We have been shown to experience a very real pain, when parting with our hard earned dollar notes in a transaction. This in itself is pretty interesting, but even more so that if you are able to distance the person from the payment in time or experience, it will lessen – and then that much easier to convince to buy.
So when you can give the person a different payment device like casino chips or Disneyland wristbands, then the pain is lessened. The same goes, if you can remove the experience of the product or service in time from the actual payment like with credit cards or short term loans. Even better when you click on Amazon and you never have to worry about paying a bill, because that is all automatically taken care of. Disneyland may be the Happiest Place on Earth, but that is only for kids and the money counters.
As shown in the example with Janes jewelry store, we use price as an indicator of value in the absence of better information. An interesting point is that this can also work in reverse by giving people the experience of quality and they are then willing to pay for it – even if the quality is not in fact better. An example would be, when you walk into a supermarket and the first thing you see and smell, are the fresh flowers, fruits and vegetables, that immediately primes you to consider everything in the store fresh and worth paying more for.
People also have an astute sense of what belong in different brand levels in terms of pricing. Basically, the second you start setting your prices more than 25% above your competition, you are no longer considered comparable. That can sound exciting, but it just means that you are suddenly compared to the next level such as luxury items and may fall a bit short of expectations for this segment!
We tend to compartmentalize based on where income comes from and what it can be used for. Imagine for example that you are considering to buy a very nice shirt at USD 125. You eventually decide it is too expensive and leave it in the store. Three days later, your better half buys the shirt as a gift and you are thrilled. The money comes out of the same bank account, but it does not come out of the same mental account – your mental account for self purchased shirts was tight, but there was plenty of room in the gift account, so…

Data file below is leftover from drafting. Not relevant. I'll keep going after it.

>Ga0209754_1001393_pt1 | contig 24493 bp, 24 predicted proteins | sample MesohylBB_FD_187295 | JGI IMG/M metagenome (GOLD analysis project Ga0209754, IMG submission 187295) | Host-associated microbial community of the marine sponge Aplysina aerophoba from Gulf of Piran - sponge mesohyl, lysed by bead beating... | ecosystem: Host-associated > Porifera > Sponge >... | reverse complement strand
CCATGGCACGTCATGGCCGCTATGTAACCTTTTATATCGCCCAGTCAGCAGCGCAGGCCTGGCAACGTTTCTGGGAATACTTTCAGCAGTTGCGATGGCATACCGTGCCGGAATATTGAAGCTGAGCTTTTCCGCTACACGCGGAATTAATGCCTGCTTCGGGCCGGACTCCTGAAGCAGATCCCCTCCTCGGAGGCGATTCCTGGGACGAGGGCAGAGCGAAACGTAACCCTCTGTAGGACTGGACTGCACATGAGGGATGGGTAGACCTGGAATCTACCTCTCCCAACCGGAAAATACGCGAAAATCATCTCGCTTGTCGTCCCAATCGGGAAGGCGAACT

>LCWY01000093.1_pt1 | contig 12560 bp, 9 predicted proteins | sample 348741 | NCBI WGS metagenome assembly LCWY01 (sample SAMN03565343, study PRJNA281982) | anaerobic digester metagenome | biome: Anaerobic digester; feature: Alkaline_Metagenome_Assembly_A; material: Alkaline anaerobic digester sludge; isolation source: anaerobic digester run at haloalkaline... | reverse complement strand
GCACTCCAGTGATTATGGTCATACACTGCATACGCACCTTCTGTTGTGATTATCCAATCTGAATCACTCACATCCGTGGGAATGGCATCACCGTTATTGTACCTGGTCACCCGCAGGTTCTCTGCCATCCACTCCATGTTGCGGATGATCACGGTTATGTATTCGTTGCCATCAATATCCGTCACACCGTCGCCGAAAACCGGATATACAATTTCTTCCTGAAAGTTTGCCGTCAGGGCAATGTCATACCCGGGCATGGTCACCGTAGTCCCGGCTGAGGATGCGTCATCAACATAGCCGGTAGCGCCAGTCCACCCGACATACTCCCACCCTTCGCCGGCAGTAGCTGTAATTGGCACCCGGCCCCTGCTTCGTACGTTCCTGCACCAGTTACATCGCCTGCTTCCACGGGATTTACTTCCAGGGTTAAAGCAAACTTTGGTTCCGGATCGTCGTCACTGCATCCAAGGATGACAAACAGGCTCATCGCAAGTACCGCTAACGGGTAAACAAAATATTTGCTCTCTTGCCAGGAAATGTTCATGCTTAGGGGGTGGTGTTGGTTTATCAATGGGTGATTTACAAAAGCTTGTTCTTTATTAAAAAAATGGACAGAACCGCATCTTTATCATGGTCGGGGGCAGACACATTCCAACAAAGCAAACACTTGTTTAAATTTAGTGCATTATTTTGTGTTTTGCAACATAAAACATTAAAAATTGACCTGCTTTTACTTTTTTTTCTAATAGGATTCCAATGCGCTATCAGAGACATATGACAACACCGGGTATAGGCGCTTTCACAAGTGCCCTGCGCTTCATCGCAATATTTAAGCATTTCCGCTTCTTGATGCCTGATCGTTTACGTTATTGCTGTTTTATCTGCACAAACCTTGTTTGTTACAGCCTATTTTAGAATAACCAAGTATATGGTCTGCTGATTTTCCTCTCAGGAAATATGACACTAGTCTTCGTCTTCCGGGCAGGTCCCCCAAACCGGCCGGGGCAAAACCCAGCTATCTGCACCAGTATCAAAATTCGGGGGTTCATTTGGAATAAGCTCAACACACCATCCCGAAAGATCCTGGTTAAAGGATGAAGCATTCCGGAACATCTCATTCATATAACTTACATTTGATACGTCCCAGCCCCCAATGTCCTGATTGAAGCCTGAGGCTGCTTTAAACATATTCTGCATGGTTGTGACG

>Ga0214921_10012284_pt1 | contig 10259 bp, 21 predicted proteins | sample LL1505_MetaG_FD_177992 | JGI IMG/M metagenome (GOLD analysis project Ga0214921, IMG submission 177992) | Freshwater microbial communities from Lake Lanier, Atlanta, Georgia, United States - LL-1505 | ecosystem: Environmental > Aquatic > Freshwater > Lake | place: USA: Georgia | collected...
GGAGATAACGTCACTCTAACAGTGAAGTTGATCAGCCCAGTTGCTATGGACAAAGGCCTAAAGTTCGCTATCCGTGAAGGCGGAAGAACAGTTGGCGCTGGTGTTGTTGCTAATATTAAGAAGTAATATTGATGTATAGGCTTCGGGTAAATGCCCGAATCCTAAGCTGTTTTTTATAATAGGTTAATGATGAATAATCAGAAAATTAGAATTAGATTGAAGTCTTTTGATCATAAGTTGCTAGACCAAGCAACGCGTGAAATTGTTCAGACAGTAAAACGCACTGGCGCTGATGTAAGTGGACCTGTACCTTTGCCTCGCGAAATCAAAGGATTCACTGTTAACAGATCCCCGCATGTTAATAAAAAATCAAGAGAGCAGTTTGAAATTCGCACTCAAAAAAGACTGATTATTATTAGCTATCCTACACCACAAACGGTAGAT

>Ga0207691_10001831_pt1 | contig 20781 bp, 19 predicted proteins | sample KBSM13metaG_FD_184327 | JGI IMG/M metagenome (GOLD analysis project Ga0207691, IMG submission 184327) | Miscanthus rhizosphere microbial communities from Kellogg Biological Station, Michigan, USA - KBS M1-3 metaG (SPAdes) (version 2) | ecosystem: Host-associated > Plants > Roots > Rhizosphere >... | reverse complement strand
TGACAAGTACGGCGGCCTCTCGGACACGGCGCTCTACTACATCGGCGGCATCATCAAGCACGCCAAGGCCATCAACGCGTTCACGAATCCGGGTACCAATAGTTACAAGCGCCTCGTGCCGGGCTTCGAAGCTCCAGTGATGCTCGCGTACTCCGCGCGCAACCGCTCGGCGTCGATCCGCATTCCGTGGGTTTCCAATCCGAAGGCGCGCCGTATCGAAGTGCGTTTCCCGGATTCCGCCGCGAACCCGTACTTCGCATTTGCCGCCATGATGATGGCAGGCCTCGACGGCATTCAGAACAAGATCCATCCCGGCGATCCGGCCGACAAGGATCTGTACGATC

Another great example is a study showing that, if people are about to buy a theater ticket for USD 10 and right before buying it, then lose the USD 10, then only 12% will buy a new one. But if they lose their USD 10 theater ticket, then 54% will buy a new one!
A classic is when we hold on to investments with returns below the cost of the debt we are also holding. There is something to be said for liquidity and the difficulty in finding debt expensive enough these days to outweigh investments, but these are not the reasons, we are doing it. We simply want to keep our savings nice and neatly in their box regardless of the irrationality of it.
It is easy to see, how this knowledge of our irrationality can be taken advantage of – and many companies do for example when airlines start increasing prices at earliest reservation, Victorias Secret charge men more or coke vending machines charge extra, when it is hot. As always it is not the tool but the wielder. It should be used to deliver superior experiences – not merely convincing customers to buy above their means or needs.
Next week we will take another P of the 4P. If you enjoyed this post, please like, share or comment – and take a look at our other posts at www.behaviouralstrategy.com/the-inspiration/